Friday August 11, 2017
By Pilirani Semu-Banda
Asha Ali Ibrahim, a local circumciser, with her granddaughter, who is due to be cut this year. © UNFPA/Georgina Goodwin
HARGEISA – Asha Ali Ibrahim, 41, has been performing female genital mutilation (FGM) on girls in Diaami, Hargeisa and other parts of Somalia since 1997. July and August are her busiest months of the year. “This is the peak season, when parents bring their children to be cut,” she told UNFPA.
July, August and September are something of a “cutting season” for many girls around the world, when the break from school means they have time to undergo, and recover from, FGM. Though there is little formally collected data, experts say that FGM is commonly practiced during the school vacation period in parts of Guinea, Nigeria and Somalia.
In some cases, girls even travel from abroad to undergo the procedure. And in some places, it is a precursor to child marriage, which may also take place during school holidays.
FGM is carried out for a variety of reasons. In some places, it is the belief girls must be cut to control their libido. In others, it is the perception that intact girls are dirty or ugly, or that cutting is a prerequisite for marriage. But the practice causes serious medical problems, including haemorrhage, infection, complications in childbirth and even death.
In all cases, FGM is an internationally recognized human rights violation.
About 98 per cent of women and girls in Somalia have undergone some form of FGM, according to a 2011 survey. The most common type involves cutting the genitals then sewing them closed, which can cause significant and long-lasting harm.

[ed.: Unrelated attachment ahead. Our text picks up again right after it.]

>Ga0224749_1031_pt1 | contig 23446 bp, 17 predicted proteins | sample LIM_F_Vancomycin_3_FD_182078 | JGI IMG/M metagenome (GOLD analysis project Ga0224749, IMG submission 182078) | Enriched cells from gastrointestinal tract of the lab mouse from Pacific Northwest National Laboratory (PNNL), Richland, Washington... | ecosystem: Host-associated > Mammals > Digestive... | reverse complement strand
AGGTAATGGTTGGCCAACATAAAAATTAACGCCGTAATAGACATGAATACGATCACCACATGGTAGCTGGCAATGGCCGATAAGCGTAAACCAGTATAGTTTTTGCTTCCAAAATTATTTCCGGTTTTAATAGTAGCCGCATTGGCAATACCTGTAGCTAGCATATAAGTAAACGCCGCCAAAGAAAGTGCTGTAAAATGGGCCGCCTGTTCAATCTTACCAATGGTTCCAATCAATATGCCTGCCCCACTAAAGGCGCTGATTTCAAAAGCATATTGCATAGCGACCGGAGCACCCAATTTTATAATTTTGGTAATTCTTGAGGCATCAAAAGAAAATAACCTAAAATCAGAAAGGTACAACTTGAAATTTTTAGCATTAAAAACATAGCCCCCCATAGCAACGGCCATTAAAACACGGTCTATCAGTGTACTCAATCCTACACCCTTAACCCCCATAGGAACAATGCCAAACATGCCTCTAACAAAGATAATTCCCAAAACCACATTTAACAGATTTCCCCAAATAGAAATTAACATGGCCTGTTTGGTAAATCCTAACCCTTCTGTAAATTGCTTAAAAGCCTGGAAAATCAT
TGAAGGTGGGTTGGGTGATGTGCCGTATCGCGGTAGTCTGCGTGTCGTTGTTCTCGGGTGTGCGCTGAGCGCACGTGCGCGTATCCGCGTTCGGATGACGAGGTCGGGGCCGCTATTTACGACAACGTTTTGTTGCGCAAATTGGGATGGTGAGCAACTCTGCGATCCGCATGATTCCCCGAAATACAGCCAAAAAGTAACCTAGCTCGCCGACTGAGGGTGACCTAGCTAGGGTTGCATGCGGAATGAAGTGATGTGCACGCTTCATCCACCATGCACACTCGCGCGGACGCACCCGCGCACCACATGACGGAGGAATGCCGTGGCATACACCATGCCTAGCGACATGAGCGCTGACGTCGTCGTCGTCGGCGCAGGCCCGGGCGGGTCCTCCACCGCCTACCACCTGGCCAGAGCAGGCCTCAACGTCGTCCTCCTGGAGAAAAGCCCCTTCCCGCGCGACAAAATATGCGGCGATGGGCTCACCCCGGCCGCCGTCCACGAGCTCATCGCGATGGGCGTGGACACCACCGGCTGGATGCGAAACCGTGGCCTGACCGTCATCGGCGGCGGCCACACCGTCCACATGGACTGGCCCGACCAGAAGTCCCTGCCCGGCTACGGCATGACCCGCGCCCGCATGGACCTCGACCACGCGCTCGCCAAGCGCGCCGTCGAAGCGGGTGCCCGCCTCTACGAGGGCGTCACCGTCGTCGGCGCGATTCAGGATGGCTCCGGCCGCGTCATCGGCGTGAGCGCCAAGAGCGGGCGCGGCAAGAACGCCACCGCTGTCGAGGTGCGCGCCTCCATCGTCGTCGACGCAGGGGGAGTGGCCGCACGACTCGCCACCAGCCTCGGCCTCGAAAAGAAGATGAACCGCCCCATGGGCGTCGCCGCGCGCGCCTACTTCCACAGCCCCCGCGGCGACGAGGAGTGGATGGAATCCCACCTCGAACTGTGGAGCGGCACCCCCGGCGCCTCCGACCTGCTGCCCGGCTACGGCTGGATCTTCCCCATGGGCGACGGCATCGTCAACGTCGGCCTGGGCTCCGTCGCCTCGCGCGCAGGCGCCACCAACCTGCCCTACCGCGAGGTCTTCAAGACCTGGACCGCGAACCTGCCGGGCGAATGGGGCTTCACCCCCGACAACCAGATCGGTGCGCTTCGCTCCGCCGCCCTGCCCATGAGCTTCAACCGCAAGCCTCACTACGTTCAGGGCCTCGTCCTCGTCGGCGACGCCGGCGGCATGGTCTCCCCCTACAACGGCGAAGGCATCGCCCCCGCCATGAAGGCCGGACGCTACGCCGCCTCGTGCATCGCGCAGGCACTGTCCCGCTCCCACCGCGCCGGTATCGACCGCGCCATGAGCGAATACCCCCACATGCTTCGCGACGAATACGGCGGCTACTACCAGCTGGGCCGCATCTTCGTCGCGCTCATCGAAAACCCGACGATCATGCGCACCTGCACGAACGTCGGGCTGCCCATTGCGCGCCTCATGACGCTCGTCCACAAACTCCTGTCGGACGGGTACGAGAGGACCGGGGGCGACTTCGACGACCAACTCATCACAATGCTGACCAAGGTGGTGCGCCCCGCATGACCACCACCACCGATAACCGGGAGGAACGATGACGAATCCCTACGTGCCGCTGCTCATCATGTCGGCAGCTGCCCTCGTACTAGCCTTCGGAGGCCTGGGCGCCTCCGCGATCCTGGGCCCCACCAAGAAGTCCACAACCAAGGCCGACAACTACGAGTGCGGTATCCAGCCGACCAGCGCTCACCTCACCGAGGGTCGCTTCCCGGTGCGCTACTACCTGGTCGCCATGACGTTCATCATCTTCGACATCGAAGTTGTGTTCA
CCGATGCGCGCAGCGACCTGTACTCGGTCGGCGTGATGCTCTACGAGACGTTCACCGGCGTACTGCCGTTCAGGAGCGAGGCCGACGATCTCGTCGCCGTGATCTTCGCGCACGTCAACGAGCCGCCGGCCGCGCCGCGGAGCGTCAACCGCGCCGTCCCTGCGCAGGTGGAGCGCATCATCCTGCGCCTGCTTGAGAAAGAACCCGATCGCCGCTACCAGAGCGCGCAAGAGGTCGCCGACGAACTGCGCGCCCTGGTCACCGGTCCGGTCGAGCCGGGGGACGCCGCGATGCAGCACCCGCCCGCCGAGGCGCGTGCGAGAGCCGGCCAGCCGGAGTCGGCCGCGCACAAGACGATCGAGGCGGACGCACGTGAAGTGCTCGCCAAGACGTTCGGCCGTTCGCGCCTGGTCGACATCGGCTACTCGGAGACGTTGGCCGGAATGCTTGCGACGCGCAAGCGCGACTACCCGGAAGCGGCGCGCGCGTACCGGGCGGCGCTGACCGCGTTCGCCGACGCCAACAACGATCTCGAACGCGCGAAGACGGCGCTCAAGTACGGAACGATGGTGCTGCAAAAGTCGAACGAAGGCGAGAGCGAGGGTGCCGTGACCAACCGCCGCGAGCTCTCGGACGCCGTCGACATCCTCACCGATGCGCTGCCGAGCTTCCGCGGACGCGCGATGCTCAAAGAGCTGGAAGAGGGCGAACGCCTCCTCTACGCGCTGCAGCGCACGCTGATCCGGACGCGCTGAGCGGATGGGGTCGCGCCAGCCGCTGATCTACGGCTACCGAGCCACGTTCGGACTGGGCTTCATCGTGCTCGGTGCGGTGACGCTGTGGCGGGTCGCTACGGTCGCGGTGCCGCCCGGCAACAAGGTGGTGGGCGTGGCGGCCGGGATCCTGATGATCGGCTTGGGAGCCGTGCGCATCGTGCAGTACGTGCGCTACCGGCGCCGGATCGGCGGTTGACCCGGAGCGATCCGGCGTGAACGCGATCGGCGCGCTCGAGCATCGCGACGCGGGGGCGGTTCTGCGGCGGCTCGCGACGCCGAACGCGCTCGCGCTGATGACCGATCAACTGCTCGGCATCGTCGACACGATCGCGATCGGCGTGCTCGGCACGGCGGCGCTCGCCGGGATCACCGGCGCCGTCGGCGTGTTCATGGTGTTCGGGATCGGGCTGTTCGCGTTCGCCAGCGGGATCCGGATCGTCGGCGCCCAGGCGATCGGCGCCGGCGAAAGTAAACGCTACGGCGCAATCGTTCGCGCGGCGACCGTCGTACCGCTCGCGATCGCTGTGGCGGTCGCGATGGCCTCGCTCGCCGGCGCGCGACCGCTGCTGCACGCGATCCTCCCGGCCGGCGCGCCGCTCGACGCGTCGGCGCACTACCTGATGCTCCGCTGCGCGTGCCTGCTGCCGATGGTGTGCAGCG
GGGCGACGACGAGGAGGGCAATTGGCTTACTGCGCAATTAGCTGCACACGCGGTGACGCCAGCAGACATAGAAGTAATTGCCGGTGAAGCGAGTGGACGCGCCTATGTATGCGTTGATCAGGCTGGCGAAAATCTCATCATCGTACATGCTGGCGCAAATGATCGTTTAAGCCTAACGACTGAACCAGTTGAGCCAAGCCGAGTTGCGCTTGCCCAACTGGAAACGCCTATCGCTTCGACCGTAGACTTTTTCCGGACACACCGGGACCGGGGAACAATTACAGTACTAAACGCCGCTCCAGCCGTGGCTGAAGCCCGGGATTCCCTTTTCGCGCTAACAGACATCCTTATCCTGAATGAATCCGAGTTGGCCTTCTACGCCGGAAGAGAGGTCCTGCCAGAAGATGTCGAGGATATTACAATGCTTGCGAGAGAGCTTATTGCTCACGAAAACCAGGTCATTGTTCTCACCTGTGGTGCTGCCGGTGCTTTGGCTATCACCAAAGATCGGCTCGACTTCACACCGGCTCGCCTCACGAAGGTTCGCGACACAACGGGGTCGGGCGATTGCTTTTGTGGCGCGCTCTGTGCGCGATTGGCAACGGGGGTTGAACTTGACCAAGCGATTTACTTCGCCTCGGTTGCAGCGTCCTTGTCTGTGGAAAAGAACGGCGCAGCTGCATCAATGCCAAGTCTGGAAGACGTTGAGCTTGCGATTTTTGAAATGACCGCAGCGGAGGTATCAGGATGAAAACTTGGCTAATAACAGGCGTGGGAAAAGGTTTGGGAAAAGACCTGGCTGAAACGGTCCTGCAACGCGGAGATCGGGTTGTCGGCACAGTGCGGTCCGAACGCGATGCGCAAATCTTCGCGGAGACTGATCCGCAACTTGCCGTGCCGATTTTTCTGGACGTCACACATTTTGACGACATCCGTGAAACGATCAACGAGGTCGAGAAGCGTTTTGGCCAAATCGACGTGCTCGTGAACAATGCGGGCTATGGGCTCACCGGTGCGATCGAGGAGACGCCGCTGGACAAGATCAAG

Somali girls typically undergo this procedure between ages 7 and 10, but Ms. Ibrahim says girls brought from abroad – especially from the United States and Europe – are usually older, between 12 and 14 years old. “It is a bit cumbersome to carry out the procedure on tissue that is more mature, and the grown up girls struggle more than younger ones,” she said.
Ms. Ibrahim is clear-eyed about some of the dangers. When she took over the role of circumciser from her aging mother, she was motivated in part by a desire to protect girls’ health.
“My mother was using one razor blade on all girls she cut. My daughter got sick soon after being cut by my mother, and I was informed at the hospital that the infection may have occurred from the procedure,” she explained. “I had been understudying my mother, so I asked her to stop carrying out FGM and I took over.”
Ms. Ibrahim uses one razor blade per client to avoid infections. Her other tools include a small bottle of lidocaine, disposable syringes, balls of cotton wool, raw egg that she says heals the wound, a powdered concoction of traditional herbs and penicillin to prevent infection, a thick white thread to sew up the girls after cutting them, and some methylated spirits for cleaning up. Ms. Ibrahim obtains these supplies over the counter from local pharmacies.
Despite her meticulousness, there have been mishaps. Ms. Ibrahim says she has rushed haemorrhaging girls to hospital. Still, she takes pride in her work, and feels it is an important cultural practice. She denies it causes problems during childbirth.